Keep the soil saturated for 1to2 month. Note! Do not flood the aquarium yet. Add more water if it evaporates because the soil must remain submerged at all times to convert (soil cycling) into a settled aquatic soil which the plants require. It is important to wait to ensure sufficient bacteria development involved in nitrification of Ammonium to Nitrates, avoiding NH4/NO2 spikes which are very toxic to fish and crustaceans.
For those of you planning to use CO2 this is the perfect time to start planting. Many plants can grow emerged if substrate is saturated in water and humidity is kept high.
To keep the humid environment; seal the tank (some air can be allowed to enter of course).
Suitable plants for such emerged method are:
Hemianthus calitrichoides Cuba, Glossostigma, Marsilea sp., Eleocharis grass, Cryptocoryne sp., Microsorum, Anubias sp., and even Java/Christmas Moss.
This method also known as the “Dry Start Method” by Tom Barr is best suited for creating a foreground carpet. E.g. Hemianthus Cuba (HC) needs 4-8 weeks to fully cover the foreground.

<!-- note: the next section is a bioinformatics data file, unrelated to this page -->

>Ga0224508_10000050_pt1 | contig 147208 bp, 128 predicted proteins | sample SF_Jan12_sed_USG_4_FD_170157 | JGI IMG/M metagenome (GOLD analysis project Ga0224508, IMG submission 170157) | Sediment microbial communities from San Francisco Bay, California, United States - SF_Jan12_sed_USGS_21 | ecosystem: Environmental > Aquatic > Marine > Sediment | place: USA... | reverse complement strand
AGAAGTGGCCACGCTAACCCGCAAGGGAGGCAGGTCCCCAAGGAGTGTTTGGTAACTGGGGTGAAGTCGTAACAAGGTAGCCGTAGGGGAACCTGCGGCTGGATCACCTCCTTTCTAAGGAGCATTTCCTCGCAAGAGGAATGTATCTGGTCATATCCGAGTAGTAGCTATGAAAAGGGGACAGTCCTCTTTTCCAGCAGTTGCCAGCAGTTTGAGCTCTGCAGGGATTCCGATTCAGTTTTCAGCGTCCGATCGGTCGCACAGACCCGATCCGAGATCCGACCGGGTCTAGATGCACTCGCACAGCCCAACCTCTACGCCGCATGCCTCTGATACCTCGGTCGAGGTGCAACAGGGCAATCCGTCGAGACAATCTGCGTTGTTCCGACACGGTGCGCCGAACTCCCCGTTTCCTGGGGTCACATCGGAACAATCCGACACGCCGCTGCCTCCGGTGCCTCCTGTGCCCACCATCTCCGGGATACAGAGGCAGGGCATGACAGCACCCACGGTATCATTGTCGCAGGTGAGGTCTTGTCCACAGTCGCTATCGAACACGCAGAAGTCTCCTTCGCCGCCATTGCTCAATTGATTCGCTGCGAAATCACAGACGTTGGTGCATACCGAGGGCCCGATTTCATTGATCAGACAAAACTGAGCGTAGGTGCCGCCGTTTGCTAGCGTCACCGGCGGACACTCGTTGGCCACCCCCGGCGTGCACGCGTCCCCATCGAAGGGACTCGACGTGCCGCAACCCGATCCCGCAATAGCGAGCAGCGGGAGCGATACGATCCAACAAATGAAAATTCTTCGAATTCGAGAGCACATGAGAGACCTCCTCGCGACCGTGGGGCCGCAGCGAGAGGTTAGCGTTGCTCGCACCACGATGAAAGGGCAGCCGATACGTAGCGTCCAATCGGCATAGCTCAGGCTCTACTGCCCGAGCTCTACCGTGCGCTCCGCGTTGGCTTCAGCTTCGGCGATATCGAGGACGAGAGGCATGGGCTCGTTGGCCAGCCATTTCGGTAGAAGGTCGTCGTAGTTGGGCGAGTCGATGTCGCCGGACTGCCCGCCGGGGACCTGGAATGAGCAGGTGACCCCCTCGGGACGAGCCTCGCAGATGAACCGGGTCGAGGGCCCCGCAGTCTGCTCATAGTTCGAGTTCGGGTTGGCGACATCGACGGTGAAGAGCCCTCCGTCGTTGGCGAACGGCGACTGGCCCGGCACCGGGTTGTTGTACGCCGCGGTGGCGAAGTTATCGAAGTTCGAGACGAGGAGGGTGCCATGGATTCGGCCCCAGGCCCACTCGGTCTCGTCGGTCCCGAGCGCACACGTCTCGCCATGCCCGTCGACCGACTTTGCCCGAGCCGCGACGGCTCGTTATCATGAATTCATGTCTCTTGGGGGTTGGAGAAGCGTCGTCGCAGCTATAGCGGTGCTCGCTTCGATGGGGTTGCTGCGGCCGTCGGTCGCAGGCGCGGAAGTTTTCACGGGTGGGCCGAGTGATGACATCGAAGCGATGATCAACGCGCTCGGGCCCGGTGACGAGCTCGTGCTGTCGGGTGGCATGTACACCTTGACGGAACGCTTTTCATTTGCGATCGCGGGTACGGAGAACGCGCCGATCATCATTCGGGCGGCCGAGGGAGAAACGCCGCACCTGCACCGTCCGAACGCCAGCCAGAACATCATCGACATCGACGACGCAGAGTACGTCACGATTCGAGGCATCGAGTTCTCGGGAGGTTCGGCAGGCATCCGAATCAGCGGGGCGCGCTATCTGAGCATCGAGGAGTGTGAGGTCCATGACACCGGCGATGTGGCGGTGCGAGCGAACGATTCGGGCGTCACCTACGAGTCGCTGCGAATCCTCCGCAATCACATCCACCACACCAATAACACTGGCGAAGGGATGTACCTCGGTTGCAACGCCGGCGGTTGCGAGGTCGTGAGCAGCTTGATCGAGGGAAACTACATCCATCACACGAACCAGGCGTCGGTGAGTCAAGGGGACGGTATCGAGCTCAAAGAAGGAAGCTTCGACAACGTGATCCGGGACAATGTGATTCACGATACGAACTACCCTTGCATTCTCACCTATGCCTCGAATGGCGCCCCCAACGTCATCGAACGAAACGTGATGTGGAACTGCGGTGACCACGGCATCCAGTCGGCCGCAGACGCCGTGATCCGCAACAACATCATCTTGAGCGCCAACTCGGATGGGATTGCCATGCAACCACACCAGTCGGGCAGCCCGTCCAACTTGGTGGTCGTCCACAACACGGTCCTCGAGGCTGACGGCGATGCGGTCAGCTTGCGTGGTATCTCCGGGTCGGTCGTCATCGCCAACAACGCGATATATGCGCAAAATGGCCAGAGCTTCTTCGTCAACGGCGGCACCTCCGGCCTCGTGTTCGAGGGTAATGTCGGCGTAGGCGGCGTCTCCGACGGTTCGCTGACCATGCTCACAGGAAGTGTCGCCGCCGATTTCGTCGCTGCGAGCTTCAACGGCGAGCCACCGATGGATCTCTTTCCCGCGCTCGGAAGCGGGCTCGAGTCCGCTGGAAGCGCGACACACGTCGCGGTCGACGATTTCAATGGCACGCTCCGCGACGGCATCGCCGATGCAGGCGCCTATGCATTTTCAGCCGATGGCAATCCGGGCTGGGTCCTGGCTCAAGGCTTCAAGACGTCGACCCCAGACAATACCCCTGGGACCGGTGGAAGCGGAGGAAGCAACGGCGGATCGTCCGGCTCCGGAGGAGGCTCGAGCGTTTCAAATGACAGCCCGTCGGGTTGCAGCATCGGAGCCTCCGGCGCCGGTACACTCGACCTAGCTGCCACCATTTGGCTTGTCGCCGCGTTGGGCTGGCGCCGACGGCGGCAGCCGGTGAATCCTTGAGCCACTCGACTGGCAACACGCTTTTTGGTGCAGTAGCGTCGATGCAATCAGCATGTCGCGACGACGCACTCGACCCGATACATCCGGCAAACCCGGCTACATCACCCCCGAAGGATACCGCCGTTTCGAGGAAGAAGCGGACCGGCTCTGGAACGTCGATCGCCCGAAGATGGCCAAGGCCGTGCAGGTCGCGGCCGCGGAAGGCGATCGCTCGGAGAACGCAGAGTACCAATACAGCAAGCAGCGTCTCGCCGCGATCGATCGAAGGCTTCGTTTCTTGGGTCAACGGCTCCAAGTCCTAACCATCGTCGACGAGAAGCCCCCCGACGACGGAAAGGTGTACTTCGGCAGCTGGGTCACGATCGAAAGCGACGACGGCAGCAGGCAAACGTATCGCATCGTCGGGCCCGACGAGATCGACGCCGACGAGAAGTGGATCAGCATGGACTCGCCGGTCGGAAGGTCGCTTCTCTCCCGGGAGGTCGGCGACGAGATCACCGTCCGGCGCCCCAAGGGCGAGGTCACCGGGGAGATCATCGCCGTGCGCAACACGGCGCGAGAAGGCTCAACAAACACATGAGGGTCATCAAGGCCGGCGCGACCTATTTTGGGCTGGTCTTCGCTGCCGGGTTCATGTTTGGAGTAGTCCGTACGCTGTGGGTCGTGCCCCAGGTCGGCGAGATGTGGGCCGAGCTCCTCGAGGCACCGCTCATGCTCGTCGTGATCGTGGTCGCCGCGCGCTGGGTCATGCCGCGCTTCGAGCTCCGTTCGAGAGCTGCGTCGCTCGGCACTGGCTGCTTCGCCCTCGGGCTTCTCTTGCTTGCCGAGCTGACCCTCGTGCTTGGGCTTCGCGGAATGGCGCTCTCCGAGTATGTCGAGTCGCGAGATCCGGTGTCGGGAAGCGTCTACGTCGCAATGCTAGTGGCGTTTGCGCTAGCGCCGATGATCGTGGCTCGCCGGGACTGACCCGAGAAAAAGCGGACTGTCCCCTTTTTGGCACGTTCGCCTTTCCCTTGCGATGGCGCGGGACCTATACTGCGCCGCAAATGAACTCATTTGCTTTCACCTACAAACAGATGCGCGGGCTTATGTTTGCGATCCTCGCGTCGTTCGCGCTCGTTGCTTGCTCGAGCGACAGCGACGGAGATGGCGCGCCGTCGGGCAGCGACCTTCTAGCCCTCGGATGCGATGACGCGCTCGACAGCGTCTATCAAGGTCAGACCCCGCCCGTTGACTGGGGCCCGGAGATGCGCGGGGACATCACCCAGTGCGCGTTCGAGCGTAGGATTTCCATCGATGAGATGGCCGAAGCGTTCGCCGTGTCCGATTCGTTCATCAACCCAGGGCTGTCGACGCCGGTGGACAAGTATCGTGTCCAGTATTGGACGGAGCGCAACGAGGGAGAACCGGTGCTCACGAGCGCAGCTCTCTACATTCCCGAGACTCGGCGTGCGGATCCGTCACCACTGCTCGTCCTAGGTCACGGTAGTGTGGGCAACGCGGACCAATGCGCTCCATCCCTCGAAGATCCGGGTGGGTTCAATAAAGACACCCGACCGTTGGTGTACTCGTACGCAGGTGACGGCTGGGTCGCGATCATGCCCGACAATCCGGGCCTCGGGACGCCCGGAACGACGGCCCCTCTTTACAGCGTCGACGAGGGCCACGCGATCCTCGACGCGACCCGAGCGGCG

Keep lights on for 12 hours to encourage plant growth.
This planting method doesn’t suit Low-Light Low-Tech aquariums because the plants are exposed to atmospheric CO2 during the emerged stage. Once flooded the CO2 is cut off almost immediately
and plants will start melting in a matter of days. (e.g. Cryptocoryne sp). And for this particular reason this emerged planting method suits CO2 injected aquariums (High-Tech) perfectly.
Once the plants are submerged they get all the CO2 via the pressurised CO2 system (25-30ppm) and no melting will occur.
I presume that aquariums where Excel or Easy Carbo (instead of the CO2 gas) will be dosed can also try this “Dry Start” planting method.
Photo 1 – day one of the emerged method (HC)
Photo 2 – eight weeks later
After approximately 2 months it is really worthwhile waiting, the tank can be flooded. Once the aquarium is filled with water, flush it out!
We do this because the nutrients which diffuse out of the soil into the water column might cause unnecessary algae blooms.
If you are extra cautious you can repeat the flush-out a few times. There is no harm in doing this but the water must be dechlorinated before adding it to the tank.
NOTE; never add ice cold tap water back into the system. It should be tepid to start with. Set the heater to approximately 26’Celsius.
At this stage introduce all the plants you want to grow. It is best to plant heavily from the submerged start. Also it is good to plant lots of rooting plants. Plant roots will add Oxygen into the rhizosphere to protect themselves from heavy metal toxicity and also by doing this the O2 enables the oxidation of the very toxic Hydrogen Sulfide gas (H2S) converting it to harmless salt HSO4 and the oxidation of Methane gas to CO2 and water. The plant roots will prevent soil Redox from becoming too low.
Step 2 – Water Circulation and Surface Agitation